Once the poster boy of the chip industry thanks to its supplier relationship with action-camera specialist GoPro, Ambarella (NASDAQ: AMBA) looked all set to take advantage of hot tech trends such as drones, security cameras, and self-driving cars. However, the reality has turned out to be very different as the company is now in desperate need of a turnaround.
Not much has gone Ambarella's way since the popularity of GoPro's cameras started waning. Eventually, GoPro decided that it was in its best interests to diversify its supplier base, and this dealt a body blow to the video-processing chip specialist. The company has failed to recover from that loss, as its top- and bottom-line trends indicate.
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Ambarella has been in a state of decline for nearly three years now. Wall Street seems to have given up on the company, and the stock is trading near its 52-week low as of this writing. However, Ambarella will have a chance to set the record straight when it releases its fiscal third-quarter earnings report on Nov. 29. But can it deliver?
Ambarella punched above its weight in the second quarter. Though its revenue and earnings nosedived, they were above analyst expectations. However, Ambarella's third-quarter guidance disappointed investors, as it became clear that the new businesses where it is trying its hand aren't gaining much traction.
Ambarella expects its third-quarter revenue to drop a massive 36% at the midpoint of its guidance range of $55.5 million to $58.5 million, far below analysts' original expectations of $73.5 million. That's much more severe than the 12.7% annual revenue drop the company experienced during the fiscal second quarter.
Ambarella has blamed the weakness on "lower demand for non-GoPro sports camera, the VR market remaining nascent, and the drone market leader, DJI, mostly using its own silicon solutions." Meanwhile, the company is witnessing annual revenue improvements in the IP security camera and automotive markets. But that growth clearly hasn't been enough to help Ambarella offset the major weakness it is witnessing in consumer applications.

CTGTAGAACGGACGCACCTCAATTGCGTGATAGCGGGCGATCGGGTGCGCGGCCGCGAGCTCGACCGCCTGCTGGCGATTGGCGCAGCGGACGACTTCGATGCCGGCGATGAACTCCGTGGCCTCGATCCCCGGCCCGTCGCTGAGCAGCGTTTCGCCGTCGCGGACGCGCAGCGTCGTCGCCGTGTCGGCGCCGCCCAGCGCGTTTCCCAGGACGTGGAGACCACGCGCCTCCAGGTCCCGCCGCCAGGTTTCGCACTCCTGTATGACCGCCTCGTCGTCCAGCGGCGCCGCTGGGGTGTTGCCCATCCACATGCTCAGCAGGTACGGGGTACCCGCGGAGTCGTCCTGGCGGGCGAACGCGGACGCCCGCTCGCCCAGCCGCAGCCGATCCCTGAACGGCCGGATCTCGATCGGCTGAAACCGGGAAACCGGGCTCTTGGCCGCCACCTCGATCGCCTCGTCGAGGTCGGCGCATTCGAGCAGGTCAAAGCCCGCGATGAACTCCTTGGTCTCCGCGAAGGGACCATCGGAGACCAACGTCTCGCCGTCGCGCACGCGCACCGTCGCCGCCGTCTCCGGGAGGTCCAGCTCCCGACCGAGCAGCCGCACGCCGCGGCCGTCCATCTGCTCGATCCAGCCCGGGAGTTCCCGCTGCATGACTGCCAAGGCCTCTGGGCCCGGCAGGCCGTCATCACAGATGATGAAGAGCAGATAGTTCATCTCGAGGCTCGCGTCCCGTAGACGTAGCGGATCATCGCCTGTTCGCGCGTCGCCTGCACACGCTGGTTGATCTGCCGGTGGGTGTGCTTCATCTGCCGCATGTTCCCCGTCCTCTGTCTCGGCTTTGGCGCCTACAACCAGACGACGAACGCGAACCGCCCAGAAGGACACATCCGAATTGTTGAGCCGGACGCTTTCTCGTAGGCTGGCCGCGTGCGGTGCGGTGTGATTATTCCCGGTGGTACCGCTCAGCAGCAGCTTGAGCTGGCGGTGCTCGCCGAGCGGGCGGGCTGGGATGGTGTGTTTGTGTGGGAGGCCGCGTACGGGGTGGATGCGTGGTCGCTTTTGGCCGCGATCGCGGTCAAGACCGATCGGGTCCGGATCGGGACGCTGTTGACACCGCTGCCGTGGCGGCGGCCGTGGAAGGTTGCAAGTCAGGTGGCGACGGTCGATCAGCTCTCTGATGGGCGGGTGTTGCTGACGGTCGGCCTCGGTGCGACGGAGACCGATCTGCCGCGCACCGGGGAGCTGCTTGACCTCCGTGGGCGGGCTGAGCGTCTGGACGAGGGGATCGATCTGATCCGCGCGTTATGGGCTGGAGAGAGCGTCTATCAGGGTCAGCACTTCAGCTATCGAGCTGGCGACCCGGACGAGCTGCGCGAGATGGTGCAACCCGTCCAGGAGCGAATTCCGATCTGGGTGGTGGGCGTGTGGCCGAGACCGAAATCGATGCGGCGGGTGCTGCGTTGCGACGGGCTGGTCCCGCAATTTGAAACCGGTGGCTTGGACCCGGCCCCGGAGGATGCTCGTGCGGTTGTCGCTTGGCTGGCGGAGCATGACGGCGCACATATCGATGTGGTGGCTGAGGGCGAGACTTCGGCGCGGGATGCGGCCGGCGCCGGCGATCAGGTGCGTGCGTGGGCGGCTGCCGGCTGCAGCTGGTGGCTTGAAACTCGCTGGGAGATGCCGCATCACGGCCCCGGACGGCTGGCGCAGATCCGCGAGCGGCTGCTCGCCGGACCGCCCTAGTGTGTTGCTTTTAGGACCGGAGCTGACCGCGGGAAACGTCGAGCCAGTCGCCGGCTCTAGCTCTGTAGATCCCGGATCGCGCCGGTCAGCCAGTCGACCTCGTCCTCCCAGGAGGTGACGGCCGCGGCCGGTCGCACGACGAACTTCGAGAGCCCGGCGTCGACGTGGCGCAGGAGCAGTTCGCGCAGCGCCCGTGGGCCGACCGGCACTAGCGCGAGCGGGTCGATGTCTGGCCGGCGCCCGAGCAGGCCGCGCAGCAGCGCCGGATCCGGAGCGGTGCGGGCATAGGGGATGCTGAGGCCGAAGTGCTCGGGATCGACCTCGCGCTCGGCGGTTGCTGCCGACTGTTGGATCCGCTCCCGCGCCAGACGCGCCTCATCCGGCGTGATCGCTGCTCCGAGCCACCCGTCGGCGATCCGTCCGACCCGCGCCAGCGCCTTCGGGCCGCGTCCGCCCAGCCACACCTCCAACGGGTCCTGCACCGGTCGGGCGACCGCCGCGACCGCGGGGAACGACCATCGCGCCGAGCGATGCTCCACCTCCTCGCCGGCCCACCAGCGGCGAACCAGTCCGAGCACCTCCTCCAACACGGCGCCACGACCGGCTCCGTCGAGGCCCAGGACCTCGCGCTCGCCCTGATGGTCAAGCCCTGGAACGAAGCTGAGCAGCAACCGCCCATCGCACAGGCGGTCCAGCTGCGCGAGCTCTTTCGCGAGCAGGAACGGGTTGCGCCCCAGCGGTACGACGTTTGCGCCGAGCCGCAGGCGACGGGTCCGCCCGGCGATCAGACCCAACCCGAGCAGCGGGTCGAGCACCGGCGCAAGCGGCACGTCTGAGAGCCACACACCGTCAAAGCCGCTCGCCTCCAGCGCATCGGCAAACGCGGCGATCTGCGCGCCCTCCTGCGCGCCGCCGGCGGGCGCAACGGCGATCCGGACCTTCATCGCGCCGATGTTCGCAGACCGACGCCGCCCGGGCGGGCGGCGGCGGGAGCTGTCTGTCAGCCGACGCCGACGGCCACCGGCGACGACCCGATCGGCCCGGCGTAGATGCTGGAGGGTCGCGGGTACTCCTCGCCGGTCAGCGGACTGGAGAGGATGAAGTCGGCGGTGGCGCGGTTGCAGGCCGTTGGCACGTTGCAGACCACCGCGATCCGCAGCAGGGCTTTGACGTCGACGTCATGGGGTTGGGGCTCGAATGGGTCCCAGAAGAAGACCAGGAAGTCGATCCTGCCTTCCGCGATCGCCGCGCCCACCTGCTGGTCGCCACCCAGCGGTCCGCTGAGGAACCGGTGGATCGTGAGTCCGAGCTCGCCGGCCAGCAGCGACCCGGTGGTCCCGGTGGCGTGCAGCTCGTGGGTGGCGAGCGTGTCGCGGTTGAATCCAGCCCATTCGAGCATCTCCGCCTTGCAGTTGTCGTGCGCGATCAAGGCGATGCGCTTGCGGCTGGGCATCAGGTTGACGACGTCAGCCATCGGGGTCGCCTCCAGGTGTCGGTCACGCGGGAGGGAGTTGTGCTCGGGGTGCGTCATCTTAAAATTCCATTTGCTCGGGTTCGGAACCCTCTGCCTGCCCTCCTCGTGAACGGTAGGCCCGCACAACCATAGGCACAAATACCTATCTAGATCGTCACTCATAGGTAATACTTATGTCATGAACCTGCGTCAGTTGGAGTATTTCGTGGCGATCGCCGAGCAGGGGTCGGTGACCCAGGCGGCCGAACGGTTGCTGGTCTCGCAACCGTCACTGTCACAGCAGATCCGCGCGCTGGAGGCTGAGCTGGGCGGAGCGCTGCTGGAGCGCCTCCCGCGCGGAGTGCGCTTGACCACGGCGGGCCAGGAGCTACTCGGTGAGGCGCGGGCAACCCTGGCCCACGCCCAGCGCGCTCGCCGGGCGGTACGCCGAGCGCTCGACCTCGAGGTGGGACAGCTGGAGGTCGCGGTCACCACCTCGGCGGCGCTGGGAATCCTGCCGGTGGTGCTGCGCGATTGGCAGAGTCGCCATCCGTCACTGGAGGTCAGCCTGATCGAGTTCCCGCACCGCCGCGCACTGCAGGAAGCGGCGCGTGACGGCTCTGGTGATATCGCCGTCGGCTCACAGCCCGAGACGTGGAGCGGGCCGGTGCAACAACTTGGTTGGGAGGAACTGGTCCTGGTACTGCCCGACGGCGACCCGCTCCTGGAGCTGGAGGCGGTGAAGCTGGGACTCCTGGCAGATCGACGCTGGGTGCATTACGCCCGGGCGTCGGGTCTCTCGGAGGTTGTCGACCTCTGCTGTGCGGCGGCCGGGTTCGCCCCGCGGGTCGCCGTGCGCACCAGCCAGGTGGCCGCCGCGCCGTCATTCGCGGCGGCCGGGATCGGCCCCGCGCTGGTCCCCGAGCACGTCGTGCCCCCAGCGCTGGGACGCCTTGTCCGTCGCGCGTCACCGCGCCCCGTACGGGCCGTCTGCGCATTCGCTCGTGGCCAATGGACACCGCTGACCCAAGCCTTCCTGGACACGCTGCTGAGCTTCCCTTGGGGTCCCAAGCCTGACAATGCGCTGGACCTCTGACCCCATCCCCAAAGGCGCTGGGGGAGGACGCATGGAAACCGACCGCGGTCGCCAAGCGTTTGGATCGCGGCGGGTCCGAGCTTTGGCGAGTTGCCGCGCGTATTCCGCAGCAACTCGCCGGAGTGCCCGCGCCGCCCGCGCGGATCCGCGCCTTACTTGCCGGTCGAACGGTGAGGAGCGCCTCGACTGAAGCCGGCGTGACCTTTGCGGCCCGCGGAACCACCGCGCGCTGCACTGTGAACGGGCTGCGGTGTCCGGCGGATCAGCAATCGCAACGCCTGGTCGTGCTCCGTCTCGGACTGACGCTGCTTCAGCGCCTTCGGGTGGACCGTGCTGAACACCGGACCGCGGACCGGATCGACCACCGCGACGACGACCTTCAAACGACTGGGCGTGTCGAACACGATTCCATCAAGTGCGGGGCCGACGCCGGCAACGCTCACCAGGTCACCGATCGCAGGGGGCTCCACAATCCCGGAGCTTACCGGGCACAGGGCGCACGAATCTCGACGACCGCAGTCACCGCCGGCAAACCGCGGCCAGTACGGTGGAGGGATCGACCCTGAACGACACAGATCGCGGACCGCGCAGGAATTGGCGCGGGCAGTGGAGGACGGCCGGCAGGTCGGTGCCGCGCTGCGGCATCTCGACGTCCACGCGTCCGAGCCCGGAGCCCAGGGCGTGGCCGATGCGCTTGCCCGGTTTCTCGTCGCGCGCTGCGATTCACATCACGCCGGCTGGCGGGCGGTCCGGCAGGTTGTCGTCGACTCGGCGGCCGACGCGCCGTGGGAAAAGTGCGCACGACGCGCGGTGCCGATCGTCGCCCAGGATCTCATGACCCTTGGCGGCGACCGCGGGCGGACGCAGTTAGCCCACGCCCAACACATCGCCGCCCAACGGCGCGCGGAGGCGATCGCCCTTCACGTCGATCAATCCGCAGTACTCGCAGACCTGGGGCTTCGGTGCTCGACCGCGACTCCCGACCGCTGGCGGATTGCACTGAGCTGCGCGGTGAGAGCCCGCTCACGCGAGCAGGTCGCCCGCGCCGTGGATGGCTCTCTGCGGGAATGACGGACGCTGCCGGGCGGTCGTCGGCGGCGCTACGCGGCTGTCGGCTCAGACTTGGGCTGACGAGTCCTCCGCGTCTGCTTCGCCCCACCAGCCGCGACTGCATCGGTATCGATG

As such, Ambarella seems consigned to deliver a weak quarterly report yet again. Investors will closely scrutinize the comments that the company makes around a product that could prove to be its ticket to growth in the long run.
The thing that matters
The chipmaker made a lot of noise earlier this year around its computer vision chips. This technology has the potential to transform Ambarella's fortunes, but that hasn't been the case so far.
The company confirmed at the end of August that it had been delivering computer vision chips to automotive customers for evaluation, but they seemed some time away from commercial adoption. Executive Vice President George Laplante said in August that " ... we believe the auto market will be below our previous growth expectations in the second half as delays in launching new customer end products will reduce our year-over-year growth expectations in this market."
Now, it is understandable that the evaluation process will take time before the company actually lands a contract, but Ambarella needs to show that it is making some concrete progress in this market where big players have already made notable headway.
Beyond automotive, Ambarella seems to be gaining traction in the IP camera market as customers have started launching products based on Ambarella chips. The company is looking to keep up this momentum by starting the mass production of computer vision chips for the IP security camera market in the first half of 2019 based on positive customer response.
Wait for a turnaround
Ambarella is going after fast-growing markets and spending the majority of its R&D dollars to develop computer vision chips. All that Ambarella needs is some solid customer wins;the upcoming quarterly report should provide investors a closer look at the progress it has made on this front.
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